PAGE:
Grinding your teeth can cause more problems than you may be aware of. You may have bruxism if you grind your teeth unconsciously while sleeping or during the day. Learn more about bruxism, its symptoms, and how we treat it at Smile Solutions of Maine in Waterville and Winthrop, Maine.

Overview of Bruxism

Bruxism is the condition of grinding or clenching your teeth when you are not chewing. It often happens at night, but people may also find themselves doing it during the daytime. 

Signs of Bruxism

Not everyone with this condition knows that they grind or clench their teeth. Some signs that you may have bruxism include:

  • Waking up with a headache
  • Waking up with jaw or ear pain
  • Disrupted sleep
  • Sensitive teeth
  • Chipped or cracked teeth
  • Worn-out tooth enamel, revealing yellow dentin
  • A tense jaw or facial pain

Some of these signs may be related to other conditions, so discussing them with your dentist is always important.

What Causes Bruxism?

Bruxism can be caused by:

  • An abnormal bite. Misaligned teeth can cause bruxism. Children sometimes have bruxism as their teeth are growing and changing. The condition often resolves when the child’s teeth reach their proper alignment.
  • Missing teeth. When teeth are missing, your bite changes, which can cause bruxism. 
  • Crooked teeth. Like missing teeth, if your teeth are crooked, your bite is probably not aligned right, which can cause bruxism.
  • Stress and anxiety. Too much stress can cause you to clench your teeth or grind them in anger and frustration, both during the day and at night.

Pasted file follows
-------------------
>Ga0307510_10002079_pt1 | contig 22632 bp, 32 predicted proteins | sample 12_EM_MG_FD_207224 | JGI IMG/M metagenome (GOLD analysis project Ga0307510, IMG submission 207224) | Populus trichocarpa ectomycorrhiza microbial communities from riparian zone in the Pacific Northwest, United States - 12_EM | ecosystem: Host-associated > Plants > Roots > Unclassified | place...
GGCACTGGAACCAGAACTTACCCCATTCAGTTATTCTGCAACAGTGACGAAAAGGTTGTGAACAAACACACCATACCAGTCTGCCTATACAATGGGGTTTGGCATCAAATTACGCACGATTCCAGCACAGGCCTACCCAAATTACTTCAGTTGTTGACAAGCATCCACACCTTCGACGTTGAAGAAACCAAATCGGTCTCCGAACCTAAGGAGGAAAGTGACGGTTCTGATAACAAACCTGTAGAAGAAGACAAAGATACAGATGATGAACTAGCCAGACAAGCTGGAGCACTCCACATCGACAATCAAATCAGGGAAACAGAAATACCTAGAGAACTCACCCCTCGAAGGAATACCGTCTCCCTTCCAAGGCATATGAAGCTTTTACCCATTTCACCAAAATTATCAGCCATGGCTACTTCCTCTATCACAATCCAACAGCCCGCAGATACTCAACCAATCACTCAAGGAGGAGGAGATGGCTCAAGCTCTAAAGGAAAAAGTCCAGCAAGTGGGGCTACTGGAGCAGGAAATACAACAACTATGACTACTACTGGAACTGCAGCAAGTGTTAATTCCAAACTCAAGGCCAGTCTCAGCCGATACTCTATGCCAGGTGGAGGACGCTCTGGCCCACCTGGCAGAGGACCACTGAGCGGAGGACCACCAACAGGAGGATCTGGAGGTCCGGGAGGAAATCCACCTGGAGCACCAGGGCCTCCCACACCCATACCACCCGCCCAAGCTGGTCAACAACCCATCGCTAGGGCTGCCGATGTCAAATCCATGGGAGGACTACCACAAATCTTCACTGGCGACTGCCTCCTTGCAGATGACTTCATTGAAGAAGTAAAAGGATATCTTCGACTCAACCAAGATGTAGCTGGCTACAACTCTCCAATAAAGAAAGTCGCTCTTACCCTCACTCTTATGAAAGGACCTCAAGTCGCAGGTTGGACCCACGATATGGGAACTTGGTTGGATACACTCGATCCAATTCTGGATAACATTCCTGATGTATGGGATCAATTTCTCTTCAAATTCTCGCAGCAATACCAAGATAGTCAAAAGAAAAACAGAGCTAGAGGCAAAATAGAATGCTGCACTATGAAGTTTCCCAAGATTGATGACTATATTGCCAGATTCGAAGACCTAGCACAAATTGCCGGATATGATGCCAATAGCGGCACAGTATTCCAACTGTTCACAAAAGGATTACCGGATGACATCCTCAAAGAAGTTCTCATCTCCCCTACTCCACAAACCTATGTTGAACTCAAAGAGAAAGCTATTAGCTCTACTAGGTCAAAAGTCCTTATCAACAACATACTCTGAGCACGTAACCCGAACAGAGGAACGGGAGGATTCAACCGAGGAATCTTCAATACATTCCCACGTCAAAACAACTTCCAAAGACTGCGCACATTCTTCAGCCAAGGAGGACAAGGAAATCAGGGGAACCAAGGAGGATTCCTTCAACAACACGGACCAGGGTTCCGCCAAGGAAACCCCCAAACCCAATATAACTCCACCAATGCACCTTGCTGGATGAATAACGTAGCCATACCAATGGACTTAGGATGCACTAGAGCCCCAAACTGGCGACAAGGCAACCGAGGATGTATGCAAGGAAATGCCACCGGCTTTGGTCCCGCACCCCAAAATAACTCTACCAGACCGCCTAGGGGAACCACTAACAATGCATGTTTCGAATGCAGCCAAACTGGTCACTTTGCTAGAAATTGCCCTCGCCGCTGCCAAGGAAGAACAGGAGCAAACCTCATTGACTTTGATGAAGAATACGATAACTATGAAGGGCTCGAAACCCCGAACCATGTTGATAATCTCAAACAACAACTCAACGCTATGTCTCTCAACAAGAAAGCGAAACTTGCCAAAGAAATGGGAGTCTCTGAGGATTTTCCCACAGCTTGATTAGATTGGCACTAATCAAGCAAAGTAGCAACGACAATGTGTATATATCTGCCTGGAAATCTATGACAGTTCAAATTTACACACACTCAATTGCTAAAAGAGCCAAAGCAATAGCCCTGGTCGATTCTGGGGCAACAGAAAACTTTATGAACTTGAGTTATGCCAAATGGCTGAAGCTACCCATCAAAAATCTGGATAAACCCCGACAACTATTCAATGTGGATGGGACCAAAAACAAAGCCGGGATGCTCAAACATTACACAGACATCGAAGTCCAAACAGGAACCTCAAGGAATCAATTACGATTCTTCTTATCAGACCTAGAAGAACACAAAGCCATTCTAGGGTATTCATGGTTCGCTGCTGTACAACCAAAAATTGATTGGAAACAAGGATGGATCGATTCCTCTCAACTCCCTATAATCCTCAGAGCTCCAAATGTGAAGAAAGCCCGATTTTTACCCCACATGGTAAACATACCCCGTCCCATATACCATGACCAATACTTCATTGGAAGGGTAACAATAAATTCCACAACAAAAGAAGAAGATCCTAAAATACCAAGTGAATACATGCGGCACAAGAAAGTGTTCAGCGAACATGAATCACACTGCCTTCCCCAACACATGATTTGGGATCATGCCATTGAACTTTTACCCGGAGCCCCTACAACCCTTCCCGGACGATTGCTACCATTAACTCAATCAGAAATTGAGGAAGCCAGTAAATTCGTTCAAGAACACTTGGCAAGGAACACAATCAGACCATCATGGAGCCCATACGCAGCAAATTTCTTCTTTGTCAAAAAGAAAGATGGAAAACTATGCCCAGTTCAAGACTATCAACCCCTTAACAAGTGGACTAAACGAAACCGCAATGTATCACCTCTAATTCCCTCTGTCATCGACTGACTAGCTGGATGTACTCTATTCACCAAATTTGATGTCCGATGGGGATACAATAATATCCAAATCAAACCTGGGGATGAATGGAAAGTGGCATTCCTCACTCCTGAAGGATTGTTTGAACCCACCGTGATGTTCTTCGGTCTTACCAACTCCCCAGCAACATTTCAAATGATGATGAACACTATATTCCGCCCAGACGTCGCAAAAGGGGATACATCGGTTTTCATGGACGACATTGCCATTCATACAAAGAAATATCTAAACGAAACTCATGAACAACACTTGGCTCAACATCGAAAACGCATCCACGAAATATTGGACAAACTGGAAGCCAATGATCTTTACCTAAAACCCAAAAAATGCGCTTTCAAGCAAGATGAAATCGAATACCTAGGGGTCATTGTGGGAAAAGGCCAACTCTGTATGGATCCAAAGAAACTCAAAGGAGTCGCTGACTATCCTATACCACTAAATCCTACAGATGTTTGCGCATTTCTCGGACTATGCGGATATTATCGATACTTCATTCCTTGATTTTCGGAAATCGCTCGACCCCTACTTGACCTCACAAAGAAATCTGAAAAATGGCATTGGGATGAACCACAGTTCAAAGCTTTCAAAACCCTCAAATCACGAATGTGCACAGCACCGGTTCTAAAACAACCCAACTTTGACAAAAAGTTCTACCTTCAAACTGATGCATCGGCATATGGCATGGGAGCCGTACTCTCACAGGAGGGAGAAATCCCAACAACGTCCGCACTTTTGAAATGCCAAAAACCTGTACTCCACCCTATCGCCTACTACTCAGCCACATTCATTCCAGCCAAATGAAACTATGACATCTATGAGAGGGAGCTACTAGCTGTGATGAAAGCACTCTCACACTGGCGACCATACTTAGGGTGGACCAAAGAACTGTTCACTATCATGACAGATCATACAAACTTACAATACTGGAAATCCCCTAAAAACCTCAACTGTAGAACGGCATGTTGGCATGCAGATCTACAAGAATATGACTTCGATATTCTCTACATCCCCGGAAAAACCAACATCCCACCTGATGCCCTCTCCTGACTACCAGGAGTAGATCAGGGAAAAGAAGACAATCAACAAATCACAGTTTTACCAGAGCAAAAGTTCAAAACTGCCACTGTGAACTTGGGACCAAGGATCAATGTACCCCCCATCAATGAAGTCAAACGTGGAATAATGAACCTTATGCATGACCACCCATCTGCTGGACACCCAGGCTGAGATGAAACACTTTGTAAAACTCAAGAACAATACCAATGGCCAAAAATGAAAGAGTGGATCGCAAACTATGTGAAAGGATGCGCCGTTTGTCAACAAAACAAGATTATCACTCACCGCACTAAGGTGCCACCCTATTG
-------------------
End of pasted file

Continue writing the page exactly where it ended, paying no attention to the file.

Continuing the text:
Other causes of bruxism include:

  • Mental health conditions that produce more stress and anxiety.
  • Neurological conditions such as Parkinson’s disease can cause sleep movements.
  • Antidepressants, including Fluoxetine and Sertraline, may result in a side effect of bruxism.
  • Sleep disorders such as obstructive sleep apnea disturb your sleep and can result in bruxism as well.

Bruxism Treatments

Because the causes of bruxism vary, the treatment plan for one patient’s condition could be quite different from the treatment plan for another person. At Smile Solutions of Maine, we examine your mouth closely and ask you pertinent questions to determine the actual cause of your bruxism. Then, we devise a personalized plan that will work effectively for you.

Common treatment options for bruxism and other TMJ disorders include:

  • Nightguards. A nightguard, or occlusal splint, is a flexible rubber or plastic device specially tailored for your mouth. You place it inside your mouth at night to bear the weight of teeth grinding and clenching, saving your teeth from further damage.
  • Equilibration of the teeth. If your teeth are crooked, missing, or your bite is misaligned, we can fix that using different tooth restoration techniques. We can replace missing teeth with implants, straighten crooked teeth with braces or clear aligners, and change the shape of teeth using tooth bonding or dental crowns.
  • Treatment of underlying symptoms of bruxism. Sometimes, the root cause of bruxism results from a different issue, such as anxiety. We can’t treat anxiety at a dental office, but we can help you understand what might be the underlying cause so that you can seek treatment elsewhere. 

What Happens if You Don’t Treat Bruxism?

If you leave bruxism untreated, you could have more problems down the road. Continuous grinding and clenching of your teeth can wear them out and cause tooth breakage or sensitivity. You could also have temporomandibular joint and muscle problems, which means you may need TMJ treatments. Chronic grinding leads to worse tension headaches and jaw pain. Successful treatment results in better sleep, less pain, a healthy smile, and better overall health.

Get Examined for Bruxism in Waterville or Winthrop, Maine

Tell your dentist if you have any signs of daytime or sleep bruxism. We want to help alleviate discomfort, save your teeth from damage, and prevent further problems. Schedule your appointment at one of our offices today, so we can carefully examine your mouth and teeth to determine which treatment plan is right for you.